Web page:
Election 2012: Retired teacher Bunck challenges Rep. SearsWritten by Brigitta Burks | News Editor | BBurks@toledofreepress.com
State Rep. Barbara Sears, serving her second term, and Democrat Jeff Bunck, a retired teacher, crossed paths when she hosted his Anthony Wayne High School class on a House tour. Now the two are running against each other to represent the 47th District comprising western Lucas County and most of Fulton County.
Republican Sears currently represents the 46th District (redistricted in 2012) and previously served on Sylvania City Council for 10 years, along with her father. During her last four years on Council, she was president and chair of the finance committee.
Bunck, who has 35 years of experience teaching government and world studies, is a first-time candidate who says he’s been active in politics since 1972. He has also taught at Bowling Green State University.
Bunck said he was inspired to run after becoming involved in the campaign against Senate Bill 5, limiting collective-bargaining rights for unions.
“SB5 came about and it was sort of disturbing to me because the Republican party was attacking my opinion, the middle class,” he said.
After the bill was struck down with Issue 2, Bunck said, “I was still inspired to get involved politically and this opportunity sort of came across my desk because of the redistricting.”
Sears said, “He is focusing the majority of his campaign around a single issue and that’s the Senate Bill 5 issue. And that’s an issue where the voters came back, and said, ‘We think it’s an overreach.’”
Sears said she respected the voters’ decision in that case.
If re-elected, Sears said she would continue to look at how regulations affect employment.
“Instead of adding new rules and taking away ones that are no longer really necessary, we just keep stacking them up so you truly end up with competing rules that businesses have to deal with,” she said.
Evaluating workforce training is also important because trade employers are having a tough time finding workers with the right skills. This is due to the push toward bachelor’s and master’s degrees instead of trades, Sears added.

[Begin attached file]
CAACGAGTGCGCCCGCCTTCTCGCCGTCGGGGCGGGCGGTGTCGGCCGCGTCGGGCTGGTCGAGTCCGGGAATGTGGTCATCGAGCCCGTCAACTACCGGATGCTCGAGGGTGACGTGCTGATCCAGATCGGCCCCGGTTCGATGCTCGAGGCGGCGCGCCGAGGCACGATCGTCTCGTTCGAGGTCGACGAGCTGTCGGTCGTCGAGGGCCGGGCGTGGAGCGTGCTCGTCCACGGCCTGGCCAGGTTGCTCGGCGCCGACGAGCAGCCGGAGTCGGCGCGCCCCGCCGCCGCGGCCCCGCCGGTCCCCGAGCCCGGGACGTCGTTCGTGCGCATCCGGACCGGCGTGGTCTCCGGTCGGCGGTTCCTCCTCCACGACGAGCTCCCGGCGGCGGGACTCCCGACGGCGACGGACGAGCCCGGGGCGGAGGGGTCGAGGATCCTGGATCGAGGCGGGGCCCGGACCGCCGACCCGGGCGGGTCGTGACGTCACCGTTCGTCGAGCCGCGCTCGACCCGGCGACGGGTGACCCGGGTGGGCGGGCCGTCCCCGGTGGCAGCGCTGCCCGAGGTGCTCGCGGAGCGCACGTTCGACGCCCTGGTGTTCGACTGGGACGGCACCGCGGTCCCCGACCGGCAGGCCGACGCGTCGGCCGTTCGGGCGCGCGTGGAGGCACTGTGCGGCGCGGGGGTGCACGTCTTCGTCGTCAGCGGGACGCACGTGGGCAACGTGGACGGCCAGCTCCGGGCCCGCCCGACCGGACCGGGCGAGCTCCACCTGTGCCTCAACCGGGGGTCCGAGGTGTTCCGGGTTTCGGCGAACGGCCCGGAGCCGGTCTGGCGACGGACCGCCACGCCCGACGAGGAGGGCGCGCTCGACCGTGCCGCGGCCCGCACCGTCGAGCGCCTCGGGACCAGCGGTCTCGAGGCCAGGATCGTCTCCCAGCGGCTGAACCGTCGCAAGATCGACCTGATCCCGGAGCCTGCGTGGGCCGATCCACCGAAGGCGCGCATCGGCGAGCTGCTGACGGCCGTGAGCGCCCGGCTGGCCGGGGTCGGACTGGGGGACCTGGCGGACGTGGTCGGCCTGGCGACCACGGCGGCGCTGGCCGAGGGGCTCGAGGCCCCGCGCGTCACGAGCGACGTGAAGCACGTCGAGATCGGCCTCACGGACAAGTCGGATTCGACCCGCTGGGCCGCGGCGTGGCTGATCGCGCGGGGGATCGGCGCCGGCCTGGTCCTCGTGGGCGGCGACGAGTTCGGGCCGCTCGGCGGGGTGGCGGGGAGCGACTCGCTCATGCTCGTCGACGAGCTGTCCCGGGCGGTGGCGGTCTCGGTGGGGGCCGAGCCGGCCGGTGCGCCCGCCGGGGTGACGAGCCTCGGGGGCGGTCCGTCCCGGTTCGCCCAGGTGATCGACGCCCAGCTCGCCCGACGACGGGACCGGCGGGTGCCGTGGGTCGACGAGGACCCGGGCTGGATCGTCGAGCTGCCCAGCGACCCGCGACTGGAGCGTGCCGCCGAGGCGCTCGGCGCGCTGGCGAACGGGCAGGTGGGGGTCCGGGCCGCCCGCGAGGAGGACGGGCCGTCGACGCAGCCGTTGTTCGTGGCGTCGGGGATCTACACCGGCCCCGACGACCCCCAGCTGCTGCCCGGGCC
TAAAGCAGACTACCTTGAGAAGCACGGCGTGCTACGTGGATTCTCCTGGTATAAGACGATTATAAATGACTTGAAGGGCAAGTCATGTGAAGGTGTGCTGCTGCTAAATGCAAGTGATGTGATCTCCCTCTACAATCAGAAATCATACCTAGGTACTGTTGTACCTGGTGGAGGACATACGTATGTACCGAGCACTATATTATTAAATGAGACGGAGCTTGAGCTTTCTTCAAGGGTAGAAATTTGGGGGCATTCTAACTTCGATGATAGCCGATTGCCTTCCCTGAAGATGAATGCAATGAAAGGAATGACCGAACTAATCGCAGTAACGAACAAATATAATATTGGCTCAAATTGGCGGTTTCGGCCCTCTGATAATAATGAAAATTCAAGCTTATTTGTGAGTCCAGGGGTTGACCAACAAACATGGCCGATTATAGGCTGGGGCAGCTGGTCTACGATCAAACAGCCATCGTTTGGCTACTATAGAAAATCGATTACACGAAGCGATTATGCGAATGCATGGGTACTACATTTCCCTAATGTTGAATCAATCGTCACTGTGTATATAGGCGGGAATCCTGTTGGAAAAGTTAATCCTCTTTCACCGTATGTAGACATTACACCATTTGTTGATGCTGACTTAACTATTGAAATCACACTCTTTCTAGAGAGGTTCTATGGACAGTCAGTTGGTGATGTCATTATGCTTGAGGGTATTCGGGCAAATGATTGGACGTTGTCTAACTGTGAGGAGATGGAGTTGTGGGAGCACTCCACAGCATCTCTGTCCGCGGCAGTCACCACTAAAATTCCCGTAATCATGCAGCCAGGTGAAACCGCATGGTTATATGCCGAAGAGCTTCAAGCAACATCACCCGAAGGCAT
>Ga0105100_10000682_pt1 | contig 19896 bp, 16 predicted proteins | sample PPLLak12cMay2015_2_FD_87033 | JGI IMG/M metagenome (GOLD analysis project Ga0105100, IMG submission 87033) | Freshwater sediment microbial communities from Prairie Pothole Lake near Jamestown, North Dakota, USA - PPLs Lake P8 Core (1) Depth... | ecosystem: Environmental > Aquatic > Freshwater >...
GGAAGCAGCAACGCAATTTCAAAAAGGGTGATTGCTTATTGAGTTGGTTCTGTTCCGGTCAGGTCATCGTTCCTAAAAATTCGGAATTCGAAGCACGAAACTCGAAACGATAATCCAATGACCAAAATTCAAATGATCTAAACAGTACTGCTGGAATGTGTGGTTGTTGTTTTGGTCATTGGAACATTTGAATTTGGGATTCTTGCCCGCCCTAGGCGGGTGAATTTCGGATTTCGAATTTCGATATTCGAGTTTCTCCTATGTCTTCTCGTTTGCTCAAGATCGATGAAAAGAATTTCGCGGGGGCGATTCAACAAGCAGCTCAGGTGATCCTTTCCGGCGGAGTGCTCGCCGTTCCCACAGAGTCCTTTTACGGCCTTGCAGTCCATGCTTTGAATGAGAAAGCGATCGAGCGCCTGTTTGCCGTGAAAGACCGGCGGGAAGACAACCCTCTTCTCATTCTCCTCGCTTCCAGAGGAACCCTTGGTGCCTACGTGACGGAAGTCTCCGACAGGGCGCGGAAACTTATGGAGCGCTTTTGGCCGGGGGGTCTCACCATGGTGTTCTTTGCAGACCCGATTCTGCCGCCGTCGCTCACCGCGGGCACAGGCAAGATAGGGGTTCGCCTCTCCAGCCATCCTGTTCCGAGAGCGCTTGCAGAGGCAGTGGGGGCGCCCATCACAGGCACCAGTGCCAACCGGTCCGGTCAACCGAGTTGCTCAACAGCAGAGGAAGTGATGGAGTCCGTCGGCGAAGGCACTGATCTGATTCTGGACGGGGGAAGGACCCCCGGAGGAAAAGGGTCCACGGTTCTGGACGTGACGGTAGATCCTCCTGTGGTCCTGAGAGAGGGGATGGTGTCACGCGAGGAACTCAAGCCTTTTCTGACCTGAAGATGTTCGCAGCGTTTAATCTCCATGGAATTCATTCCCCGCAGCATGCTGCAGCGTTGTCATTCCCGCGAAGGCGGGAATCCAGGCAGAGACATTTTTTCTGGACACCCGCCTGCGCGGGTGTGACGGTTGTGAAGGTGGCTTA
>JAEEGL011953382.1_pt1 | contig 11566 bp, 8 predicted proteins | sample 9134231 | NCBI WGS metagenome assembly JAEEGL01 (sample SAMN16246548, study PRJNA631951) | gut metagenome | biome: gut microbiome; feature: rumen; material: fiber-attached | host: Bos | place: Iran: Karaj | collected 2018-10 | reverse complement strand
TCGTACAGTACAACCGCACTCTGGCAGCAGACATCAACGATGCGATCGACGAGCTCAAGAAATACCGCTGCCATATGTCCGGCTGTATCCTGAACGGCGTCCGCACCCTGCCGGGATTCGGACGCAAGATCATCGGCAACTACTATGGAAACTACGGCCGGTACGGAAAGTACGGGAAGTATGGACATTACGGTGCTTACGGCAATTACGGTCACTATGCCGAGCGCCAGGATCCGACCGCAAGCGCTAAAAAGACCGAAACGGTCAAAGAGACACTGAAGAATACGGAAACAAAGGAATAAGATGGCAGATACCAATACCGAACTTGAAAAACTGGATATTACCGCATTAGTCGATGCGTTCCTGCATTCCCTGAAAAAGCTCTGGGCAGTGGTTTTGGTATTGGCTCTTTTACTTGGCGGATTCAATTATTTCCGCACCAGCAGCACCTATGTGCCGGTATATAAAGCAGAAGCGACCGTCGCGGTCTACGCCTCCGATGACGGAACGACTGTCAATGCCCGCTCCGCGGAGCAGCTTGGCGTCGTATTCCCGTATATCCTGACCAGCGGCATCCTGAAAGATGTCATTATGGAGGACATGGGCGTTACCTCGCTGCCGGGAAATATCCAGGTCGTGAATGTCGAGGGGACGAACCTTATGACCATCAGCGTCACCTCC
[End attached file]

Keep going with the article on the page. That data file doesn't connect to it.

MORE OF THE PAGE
“Now we’ve lost this whole generation of our skilled trade folks and it’s starting to show as the average age for skilled trades gets well into the 50s,” she said.
She is also sponsoring workers’ compensation-related legislation.
“At a time when you’ve got an injury or an illness, you’re not always focused on doing the research necessary to find out really who you should be going to. So what this one bill says is if you are going 45 days and we’re not seeing improvement and you [aren’t] getting back to work, then we’re going to want you to have a guiding physician,” Sears said.
Her opponent disagreed.
“Her bill basically, it calls for an employer-chosen doctor,” he said.
If elected, Bunck said he would work to restore the $2.9 billion cut from education.
“We have to refund education; that’s the most passionate thing in my life,” he said.
He added that the projected billion surplus could be used to re-fund education in addition to local government funds.
“The governor keeps talking about a rainy day fund. Well, it’s raining,” he said. Although Bunck said he is opposed to fracking, if it does go through, he said he believes it should be taxed at a higher rate to further benefit schools and local government.
Bunck said he is a proponent of alternative energy and that wind farms are another way to bring revenue to the area. Each farm has the potential to create 1,000 permanent jobs, he added.
The educator criticized Sears for her take on House Bill 136, which would expand Ohio’s voucher program for schools.
“I believe that people have the right to send their child to some other form of education besides public schools, but I believe the parent should be responsible for paying for that,” he said.
“[Vouchers] would devastate hundreds of districts across the state because there’s no way to budget for that.”
Sears said the bill is not going anywhere this year.
“I know that Mr. Bunck continues to say that this bill is out there. Well, it is out there because legislatively the bill stays alive until it’s voted down or Dec. 31 at the end of the general assembly. You can’t kill a bill any other way,” she said. Sears added however, that parts of the bill, specifically those allowing low-income families who go to failing schools to use vouchers, would likely be “reborn” next year.
“If we’re ever going to break that cycle, we’ve got to have kids have a chance at a better opportunity,” she said.